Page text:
Re-read Edible Forest Gardens
The list continues to grow and hope blooms eternal, so… suggestions are always welcome and may spring shine warm sunlight upon your gardens!
Ten years ago, I was living in the rural outskirts of Traverse City, building garden beds as a leisurely summer activity with my three toddlers. I could never have imagined how much my life would change in the coming decade. By the end of that summer, I began feeling ill with trouble breathing and nightmares about dying. In September of that year I was diagnosed with an aggressive lymphoma and began immediate treatments, lasting into the following year.
Little did I realize that a single event, a phone call that I picked up while standing at the kitchen counter, in which a surgeon very plainly announced the diagnosis with little emotion in his voice, that my life as a farmer would truly begin. Not out of a desire to farm, specifically (although I have always wanted this life), but out of a need to find answers; alternatives to biocides used in fruit production.
This morning, I looked out at the calm waters of Lake Michigan and the sunlight spilling
over the hilltop through the windows, and felt my heart swell for the little apple whips beginning their first full season as individual trees. These trees represent so much more than the salvation of a single apple variety. They are also the culmination of a decade’s long effort toward restorative agriculture. Progressing toward a desire to save not only rare apples, but also to satisfy my own desire to see my children play among the orchard trees the way I once did as a child, but free from the worry of toxins.
Farmers, generally, whether they spray or use alternative growing methods, are some of the best people I’ve ever known. And this little travelling orchard is representative of not only my hope for the future, but of my admiration for my fellow farmers. I know the struggles we each endure regularly, the set-backs and failures that make this business challenging, and the pioneering spirit that keeps it all moving forward. Because this business of growing is as much about growing food as it is growing from within.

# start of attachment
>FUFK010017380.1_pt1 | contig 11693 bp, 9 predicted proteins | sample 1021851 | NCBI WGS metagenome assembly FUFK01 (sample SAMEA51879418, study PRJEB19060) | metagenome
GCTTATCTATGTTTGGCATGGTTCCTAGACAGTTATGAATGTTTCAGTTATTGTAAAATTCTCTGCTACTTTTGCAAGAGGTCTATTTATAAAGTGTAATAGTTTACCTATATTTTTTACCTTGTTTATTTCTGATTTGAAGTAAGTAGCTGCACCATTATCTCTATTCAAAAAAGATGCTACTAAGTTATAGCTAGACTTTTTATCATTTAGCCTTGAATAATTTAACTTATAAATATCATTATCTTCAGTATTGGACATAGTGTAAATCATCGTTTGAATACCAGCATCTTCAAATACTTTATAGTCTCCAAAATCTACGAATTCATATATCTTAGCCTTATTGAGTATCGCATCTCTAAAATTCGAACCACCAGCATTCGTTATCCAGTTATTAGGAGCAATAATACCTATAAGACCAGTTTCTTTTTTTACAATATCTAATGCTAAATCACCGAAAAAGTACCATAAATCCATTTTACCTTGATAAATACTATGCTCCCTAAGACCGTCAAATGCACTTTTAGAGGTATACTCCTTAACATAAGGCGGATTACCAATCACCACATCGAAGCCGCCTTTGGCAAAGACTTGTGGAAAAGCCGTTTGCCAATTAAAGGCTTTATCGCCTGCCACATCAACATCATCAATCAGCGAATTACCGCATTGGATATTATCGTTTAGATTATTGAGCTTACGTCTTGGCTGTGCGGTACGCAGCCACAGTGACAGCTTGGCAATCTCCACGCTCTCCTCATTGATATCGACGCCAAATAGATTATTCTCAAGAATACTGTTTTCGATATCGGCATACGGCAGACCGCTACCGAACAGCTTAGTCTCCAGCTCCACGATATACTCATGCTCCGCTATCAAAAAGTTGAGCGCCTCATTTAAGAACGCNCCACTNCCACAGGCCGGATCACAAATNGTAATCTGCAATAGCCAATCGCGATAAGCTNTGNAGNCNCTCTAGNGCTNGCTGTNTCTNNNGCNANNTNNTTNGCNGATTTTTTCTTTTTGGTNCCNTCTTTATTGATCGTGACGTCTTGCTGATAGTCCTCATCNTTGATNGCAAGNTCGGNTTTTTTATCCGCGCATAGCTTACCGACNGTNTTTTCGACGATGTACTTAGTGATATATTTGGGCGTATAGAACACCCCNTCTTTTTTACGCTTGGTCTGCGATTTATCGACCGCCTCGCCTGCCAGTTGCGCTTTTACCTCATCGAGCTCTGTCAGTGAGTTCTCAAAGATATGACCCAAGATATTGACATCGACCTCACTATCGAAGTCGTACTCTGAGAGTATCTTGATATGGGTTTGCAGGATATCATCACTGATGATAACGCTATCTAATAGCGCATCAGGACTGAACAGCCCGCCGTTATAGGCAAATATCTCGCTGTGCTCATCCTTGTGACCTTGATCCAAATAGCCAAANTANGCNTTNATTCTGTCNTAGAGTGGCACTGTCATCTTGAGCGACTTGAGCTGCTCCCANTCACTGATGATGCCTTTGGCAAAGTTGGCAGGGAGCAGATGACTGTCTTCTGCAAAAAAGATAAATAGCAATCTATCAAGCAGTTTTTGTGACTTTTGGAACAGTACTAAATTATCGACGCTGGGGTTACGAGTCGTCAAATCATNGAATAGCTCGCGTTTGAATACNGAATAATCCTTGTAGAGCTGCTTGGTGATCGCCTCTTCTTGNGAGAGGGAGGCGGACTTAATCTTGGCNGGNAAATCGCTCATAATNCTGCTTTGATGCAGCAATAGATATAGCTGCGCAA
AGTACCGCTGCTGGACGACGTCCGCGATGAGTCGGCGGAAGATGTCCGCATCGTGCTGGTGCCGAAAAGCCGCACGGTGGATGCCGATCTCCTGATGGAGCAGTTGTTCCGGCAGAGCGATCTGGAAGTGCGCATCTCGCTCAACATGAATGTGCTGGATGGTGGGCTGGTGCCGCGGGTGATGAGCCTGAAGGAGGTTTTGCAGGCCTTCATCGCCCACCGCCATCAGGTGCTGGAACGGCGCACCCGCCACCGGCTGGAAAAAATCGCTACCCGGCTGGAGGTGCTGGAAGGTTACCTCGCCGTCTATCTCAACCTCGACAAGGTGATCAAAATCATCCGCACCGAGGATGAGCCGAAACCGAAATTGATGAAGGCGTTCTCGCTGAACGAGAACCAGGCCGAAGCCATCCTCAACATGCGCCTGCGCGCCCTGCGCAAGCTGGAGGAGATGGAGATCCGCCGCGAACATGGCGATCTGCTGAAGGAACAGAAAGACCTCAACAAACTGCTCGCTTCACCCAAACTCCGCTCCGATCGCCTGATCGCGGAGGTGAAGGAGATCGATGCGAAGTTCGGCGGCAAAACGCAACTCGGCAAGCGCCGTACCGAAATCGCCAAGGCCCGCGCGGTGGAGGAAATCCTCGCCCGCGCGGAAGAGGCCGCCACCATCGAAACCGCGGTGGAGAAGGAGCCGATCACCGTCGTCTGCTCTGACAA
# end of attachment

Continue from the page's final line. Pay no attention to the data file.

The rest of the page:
It’s winter, though the breath of spring has touched our cheeks the past few days. It’s close. Hang in there.
I have been a worried mama over the apple trees we stored overwinter in a friend’s basement. We felt this was a safer option than risking exposure to voles or deer or bitter temperatures outdoors, after last year’s disastrous orchard failure. The temps in the basement were just warm enough that the trees have begun exiting their dormancy, so today we moved them home for some extra attention in the coming months.
They are looking good and eager to bud out, which is both a
huge relief and exciting. Despite being trees, these little beauties have traversed many miles already and are slated to be planted in New York in the coming years.
What stories we’ll all have to tell tasting these apples some day.
[These 40 trees are Shiawassee Beauties, saved off of a single remaining tree in an orchard in Southern Michigan. As far as we know, only handful of trees exist outside of the “travelling orchard” we currently tend. Our plan is to reintroduce this Michigan-born variety back into the state at a later date to preserve this sweet bit of history and a tasty variety, part of Michigan’s rich cultural landscape.]